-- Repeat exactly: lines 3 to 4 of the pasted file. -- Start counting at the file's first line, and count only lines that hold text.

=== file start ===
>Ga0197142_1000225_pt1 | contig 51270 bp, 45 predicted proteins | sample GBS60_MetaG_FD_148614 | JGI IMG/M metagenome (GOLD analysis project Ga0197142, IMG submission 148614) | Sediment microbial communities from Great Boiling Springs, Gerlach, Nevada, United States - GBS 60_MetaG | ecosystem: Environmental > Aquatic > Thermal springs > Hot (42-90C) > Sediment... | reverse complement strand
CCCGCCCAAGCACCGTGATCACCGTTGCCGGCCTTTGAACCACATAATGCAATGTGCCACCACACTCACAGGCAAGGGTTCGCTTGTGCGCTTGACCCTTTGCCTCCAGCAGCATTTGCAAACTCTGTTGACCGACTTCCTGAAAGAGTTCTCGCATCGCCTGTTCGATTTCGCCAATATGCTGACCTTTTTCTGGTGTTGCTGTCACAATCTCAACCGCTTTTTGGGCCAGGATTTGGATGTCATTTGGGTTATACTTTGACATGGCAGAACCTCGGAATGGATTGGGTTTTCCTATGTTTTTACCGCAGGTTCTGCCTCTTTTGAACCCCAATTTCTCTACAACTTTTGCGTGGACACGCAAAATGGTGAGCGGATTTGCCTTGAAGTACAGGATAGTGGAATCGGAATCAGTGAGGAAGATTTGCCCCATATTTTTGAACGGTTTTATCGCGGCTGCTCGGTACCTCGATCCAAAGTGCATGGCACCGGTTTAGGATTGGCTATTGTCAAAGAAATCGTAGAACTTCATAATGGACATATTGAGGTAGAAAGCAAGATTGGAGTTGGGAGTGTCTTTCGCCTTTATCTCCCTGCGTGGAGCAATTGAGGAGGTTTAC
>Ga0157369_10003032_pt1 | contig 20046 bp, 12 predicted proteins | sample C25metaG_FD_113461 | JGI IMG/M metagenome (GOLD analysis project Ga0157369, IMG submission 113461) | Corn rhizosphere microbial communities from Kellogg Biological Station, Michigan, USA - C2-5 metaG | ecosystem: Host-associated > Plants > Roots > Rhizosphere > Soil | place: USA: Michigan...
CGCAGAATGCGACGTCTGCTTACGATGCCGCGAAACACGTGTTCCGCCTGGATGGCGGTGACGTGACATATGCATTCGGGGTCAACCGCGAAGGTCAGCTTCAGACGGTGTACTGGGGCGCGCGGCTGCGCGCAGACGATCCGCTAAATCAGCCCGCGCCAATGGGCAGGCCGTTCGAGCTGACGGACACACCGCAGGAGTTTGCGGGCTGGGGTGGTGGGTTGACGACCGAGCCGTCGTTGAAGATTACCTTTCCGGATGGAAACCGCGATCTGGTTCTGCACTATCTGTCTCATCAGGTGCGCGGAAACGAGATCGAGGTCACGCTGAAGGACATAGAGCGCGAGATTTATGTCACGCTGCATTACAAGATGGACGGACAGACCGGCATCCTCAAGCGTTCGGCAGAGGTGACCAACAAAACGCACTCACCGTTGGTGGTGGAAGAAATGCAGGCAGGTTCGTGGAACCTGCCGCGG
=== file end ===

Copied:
>Ga0157369_10003032_pt1 | contig 20046 bp, 12 predicted proteins | sample C25metaG_FD_113461 | JGI IMG/M metagenome (GOLD analysis project Ga0157369, IMG submission 113461) | Corn rhizosphere microbial communities from Kellogg Biological Station, Michigan, USA - C2-5 metaG | ecosystem: Host-associated > Plants > Roots > Rhizosphere > Soil | place: USA: Michigan...
CGCAGAATGCGACGTCTGCTTACGATGCCGCGAAACACGTGTTCCGCCTGGATGGCGGTGACGTGACATATGCATTCGGGGTCAACCGCGAAGGTCAGCTTCAGACGGTGTACTGGGGCGCGCGGCTGCGCGCAGACGATCCGCTAAATCAGCCCGCGCCAATGGGCAGGCCGTTCGAGCTGACGGACACACCGCAGGAGTTTGCGGGCTGGGGTGGTGGGTTGACGACCGAGCCGTCGTTGAAGATTACCTTTCCGGATGGAAACCGCGATCTGGTTCTGCACTATCTGTCTCATCAGGTGCGCGGAAACGAGATCGAGGTCACGCTGAAGGACATAGAGCGCGAGATTTATGTCACGCTGCATTACAAGATGGACGGACAGACCGGCATCCTCAAGCGTTCGGCAGAGGTGACCAACAAAACGCACTCACCGTTGGTGGTGGAAGAAATGCAGGCAGGTTCGTGGAACCTGCCGCGG